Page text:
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Re: new feature for "hello"

From: Terence Kelly
Subject: Re: new feature for "hello"
Date: Wed, 10 Aug 2022 18:44:09 -0400 (EDT)
User-agent: Alpine 2.22 (DEB 394 2020-01-19)

Hi Reuben,

Thanks for the quick and detailed reply. Perhaps my original e-mail wasn't clear. Let me try again.

I'm wondering if "hello" is open to innovations intended to be exemplary for other GNU packages. In other words, new features/functionality to be recommended, via the example of "hello", as best practices.

My specific suggestion is easy and, I believe, would be valuable for many, many software packages.

In the context of "hello" it works like this when we invoke an executable on the command line:

$ hello --dump-tgz

causes the hello executable to emit on stdout the tarball of source code from which it was compiled.

(If it's not obvious how to make this possible I can explain; it's easy for compiled C/C++ code.)

I call this feature "literate executables" in homage to Knuth's "literate programming": binaries such as executables and libraries (.so) compiled from C/C++ can emit their own source code on demand.

The pervasive, thorny problem that this feature solves is that, in practice on widely used GNU/Linux distributions today, it is very difficult even for experienced users to pinpoint with high confidence the source code that was used to generate the executables they run and the libraries they link with.

Try it yourself: Find the source code underlying the grep program that's first in your $PATH. Now prove, to yourself and to a skeptical observer, that the source you found is indeed *exactly* the source behind your grep. This is no easy task for every experienced user/programmer with whom I've discussed the matter. They range from old timers who were at Bell Labs when grep was invented to sophisticated veteran Silicon Valley developers to sharp young students.

The solution is for packages to follow a simple and easy custom: When a binary (executable or library) is built, i.e., when "make" is run, a copy of the tarball from which the binary was created is embedded in the binary. If the tarball is the egg and the binary is the chicken, we're empowering the chicken to lay its own egg on demand.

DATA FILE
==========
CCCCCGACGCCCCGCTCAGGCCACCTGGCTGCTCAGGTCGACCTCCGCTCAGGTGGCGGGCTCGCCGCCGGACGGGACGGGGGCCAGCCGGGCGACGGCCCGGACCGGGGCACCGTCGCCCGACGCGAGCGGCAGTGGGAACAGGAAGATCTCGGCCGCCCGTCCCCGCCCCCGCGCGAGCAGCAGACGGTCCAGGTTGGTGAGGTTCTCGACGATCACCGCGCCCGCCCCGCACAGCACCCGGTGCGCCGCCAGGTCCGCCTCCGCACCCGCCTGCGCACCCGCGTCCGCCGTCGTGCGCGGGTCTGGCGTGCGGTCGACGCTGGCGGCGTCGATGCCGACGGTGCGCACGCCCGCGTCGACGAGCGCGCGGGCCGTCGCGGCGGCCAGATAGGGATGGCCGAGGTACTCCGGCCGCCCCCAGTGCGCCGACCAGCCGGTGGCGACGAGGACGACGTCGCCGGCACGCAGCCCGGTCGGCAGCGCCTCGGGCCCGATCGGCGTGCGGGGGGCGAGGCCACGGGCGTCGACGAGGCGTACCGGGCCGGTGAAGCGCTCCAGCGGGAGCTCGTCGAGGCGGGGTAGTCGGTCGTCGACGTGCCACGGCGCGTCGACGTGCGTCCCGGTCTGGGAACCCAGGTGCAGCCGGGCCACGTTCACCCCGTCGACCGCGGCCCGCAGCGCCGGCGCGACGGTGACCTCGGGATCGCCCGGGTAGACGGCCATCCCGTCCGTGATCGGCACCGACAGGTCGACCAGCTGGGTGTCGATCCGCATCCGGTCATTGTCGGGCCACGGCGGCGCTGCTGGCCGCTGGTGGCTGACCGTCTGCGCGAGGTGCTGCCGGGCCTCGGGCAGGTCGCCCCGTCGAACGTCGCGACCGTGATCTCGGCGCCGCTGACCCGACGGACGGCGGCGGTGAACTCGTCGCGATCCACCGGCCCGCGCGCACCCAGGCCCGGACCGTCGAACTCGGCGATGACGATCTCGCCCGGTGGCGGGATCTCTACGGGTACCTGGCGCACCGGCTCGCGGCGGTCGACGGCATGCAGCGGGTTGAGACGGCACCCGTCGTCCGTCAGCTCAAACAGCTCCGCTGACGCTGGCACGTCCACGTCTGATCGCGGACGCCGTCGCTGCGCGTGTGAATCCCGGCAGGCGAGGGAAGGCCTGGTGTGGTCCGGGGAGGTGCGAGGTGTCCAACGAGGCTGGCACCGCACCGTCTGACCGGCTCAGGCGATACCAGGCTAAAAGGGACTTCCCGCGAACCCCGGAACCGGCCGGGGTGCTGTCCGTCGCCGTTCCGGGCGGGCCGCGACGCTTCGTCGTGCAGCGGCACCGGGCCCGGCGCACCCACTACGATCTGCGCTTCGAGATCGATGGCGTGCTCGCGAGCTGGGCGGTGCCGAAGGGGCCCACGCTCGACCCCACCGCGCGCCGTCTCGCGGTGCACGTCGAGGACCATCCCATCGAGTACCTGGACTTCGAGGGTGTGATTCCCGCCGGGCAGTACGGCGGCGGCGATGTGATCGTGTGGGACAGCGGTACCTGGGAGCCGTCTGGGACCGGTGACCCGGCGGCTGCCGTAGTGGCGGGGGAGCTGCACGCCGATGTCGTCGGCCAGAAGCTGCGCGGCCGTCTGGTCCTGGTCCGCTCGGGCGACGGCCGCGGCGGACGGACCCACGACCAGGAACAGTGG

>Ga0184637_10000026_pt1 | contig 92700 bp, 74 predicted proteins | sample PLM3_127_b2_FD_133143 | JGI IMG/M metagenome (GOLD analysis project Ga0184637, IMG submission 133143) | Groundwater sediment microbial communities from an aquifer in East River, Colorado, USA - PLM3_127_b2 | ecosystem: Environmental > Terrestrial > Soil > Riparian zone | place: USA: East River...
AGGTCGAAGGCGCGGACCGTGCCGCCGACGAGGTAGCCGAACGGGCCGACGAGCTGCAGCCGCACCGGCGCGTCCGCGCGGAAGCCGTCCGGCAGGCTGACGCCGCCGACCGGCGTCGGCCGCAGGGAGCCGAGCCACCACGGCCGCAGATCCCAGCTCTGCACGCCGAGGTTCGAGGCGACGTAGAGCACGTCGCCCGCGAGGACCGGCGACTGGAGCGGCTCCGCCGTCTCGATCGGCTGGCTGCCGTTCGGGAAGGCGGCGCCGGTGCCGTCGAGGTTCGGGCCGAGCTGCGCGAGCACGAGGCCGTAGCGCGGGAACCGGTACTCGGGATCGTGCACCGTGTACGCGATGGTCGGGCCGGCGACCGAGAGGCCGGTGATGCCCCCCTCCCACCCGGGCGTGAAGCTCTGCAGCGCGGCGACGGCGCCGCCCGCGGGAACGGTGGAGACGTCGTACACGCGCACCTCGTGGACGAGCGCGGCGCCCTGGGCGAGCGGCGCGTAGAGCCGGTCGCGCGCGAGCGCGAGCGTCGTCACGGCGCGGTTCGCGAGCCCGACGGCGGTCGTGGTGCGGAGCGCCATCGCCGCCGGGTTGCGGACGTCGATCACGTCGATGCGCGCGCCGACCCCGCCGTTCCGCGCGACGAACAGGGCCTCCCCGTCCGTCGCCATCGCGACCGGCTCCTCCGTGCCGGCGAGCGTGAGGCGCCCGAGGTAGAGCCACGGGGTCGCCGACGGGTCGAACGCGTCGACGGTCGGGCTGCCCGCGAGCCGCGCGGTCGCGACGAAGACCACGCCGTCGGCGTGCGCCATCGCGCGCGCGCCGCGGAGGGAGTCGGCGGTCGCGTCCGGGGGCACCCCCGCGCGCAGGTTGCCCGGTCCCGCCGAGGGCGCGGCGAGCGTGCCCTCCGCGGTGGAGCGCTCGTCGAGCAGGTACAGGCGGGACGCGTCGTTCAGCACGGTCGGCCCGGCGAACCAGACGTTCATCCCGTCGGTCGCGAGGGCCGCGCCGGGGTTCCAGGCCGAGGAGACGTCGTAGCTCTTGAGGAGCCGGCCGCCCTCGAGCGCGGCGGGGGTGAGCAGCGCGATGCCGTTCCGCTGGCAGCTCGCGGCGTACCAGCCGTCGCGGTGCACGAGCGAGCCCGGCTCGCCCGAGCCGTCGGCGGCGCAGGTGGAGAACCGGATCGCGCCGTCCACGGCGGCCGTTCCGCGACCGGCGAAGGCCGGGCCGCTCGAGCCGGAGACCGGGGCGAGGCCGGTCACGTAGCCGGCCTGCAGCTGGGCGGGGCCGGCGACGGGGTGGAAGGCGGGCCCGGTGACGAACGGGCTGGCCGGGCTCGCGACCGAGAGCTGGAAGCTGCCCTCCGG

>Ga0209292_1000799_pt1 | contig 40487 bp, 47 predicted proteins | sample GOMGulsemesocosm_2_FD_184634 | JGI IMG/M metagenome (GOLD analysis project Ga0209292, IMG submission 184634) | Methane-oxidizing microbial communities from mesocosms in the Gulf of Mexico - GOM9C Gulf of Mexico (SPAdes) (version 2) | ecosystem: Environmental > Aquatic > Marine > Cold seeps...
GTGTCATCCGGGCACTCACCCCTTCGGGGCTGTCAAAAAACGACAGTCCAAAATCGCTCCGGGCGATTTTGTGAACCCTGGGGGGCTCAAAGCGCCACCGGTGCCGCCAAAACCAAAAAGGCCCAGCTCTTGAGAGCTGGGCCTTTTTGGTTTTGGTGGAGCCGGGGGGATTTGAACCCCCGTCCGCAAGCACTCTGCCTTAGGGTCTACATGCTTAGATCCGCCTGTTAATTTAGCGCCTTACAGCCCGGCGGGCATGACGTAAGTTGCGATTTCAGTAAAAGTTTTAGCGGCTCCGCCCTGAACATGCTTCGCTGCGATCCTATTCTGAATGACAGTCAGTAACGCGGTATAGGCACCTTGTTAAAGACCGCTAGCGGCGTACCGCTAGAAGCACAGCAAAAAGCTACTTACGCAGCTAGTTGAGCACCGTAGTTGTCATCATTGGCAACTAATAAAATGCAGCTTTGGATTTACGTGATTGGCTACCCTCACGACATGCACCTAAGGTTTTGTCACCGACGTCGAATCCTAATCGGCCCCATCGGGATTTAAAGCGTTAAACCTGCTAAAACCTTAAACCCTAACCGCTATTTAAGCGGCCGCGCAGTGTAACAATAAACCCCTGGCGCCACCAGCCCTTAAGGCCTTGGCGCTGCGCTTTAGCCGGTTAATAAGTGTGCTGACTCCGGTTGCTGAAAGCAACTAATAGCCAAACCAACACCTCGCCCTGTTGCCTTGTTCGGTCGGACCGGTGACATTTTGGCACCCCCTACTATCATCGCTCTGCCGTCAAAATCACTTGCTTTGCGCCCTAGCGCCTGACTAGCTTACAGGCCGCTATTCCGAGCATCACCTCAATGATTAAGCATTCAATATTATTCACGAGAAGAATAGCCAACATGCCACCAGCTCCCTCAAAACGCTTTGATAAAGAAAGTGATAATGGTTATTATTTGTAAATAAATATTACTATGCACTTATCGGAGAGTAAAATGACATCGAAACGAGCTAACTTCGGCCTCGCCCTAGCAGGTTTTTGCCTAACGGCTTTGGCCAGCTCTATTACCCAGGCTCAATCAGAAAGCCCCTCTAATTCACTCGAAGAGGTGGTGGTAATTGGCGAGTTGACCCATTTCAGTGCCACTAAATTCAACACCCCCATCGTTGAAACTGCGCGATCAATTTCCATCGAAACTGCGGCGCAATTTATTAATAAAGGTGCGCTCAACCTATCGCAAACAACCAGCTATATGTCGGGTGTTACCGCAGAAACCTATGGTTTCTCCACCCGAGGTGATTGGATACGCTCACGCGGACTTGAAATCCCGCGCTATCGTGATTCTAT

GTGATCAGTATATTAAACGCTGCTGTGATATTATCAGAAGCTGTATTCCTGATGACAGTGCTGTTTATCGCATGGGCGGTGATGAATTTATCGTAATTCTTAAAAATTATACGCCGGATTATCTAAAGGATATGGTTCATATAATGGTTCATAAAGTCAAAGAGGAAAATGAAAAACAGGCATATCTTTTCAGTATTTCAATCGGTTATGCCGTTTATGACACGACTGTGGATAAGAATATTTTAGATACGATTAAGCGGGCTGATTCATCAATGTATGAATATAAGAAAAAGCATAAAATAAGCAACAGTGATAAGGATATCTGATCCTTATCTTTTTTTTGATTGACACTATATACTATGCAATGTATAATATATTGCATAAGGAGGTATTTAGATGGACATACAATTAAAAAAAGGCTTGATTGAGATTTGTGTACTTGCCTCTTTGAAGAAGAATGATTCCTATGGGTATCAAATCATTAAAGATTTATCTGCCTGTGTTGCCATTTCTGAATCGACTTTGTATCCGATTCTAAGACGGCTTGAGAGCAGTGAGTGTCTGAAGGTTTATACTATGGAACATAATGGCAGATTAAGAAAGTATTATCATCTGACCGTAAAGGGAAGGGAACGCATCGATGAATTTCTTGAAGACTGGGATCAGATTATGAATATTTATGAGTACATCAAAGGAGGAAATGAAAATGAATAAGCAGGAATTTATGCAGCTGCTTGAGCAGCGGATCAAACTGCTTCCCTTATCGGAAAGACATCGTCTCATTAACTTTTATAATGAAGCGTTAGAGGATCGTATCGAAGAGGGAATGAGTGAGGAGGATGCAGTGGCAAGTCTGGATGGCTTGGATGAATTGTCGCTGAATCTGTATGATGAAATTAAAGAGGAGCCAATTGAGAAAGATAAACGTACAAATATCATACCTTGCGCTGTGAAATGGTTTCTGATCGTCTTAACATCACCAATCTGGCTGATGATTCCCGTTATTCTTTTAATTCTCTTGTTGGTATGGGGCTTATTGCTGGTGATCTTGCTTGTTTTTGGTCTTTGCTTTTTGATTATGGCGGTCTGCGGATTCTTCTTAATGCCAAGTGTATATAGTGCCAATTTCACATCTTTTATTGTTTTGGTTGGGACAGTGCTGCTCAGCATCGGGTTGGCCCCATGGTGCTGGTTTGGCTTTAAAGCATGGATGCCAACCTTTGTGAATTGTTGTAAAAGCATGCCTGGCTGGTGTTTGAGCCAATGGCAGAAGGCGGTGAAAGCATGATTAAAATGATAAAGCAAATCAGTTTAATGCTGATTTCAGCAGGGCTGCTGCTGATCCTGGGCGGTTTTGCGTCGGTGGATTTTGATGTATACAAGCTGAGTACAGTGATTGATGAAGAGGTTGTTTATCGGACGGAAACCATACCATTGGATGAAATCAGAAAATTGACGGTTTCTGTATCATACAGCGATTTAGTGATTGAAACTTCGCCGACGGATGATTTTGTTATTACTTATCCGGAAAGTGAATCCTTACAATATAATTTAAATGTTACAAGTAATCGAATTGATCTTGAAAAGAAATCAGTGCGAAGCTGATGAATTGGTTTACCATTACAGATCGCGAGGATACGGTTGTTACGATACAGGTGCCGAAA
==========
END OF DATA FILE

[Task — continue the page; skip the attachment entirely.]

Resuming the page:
Just as "literate programming" keeps source and documentation in the same files, "literate executables" similarly binds binaries to source.

This is important so that security-sensitive code is easy to audit, and it's valuable when an assertion fails, yielding a filename & line number that would otherwise be difficult to track down. Most imporantly, it makes it easy to pracice the fundamental Software Freedoms that Stallman articulated long ago, which requires easy access to source code.

Let me know if you're interested. I can prototype this in "hello". It's easy.


-- Terence

On Wed, 10 Aug 2022, Reuben Thomas wrote:

On Wed, 10 Aug 2022 at 15:11, Terence Kelly <tpkelly@eecs.umich.edu> wrote:


      Is the "hello" team open to suggestions for new features?

I think the short answer is "no": we have removed functionality from hello
in the past. GNU hello is meant to be a demonstrator project for the GNU
Coding Standards and as a demonstration GNU package.

So, any extra functionality in the program should illustrate some element of
GNU packages. For example: hello is translated into different languages,
illustrating the use of gettext.

A similar example comes to mind: using GNU gengetopt to generate the
command-line parser. But that would not be new functionality.

I hope that explains the scope of new functionality that would make sense,
and the reasoning behind it.

You are of course welcome to make your own version of hello; for example, if
you wanted to make a fancier greeting program (a frivolous example, perhaps,
but who says we can only write serious programs?). In that case, hello's own
history might give some inspiration, as hello used to support multiple
greetings styles.

One idea that might be worth having in hello itself would be collaboration
with other GNU programs, for example, outputting greetings in other formats,
such as PostScript (you could use GNU a2ps), or even in other media (as a
radio transmission?). The practical benefit here would be illustrating
techniques of interfacing to other programs.


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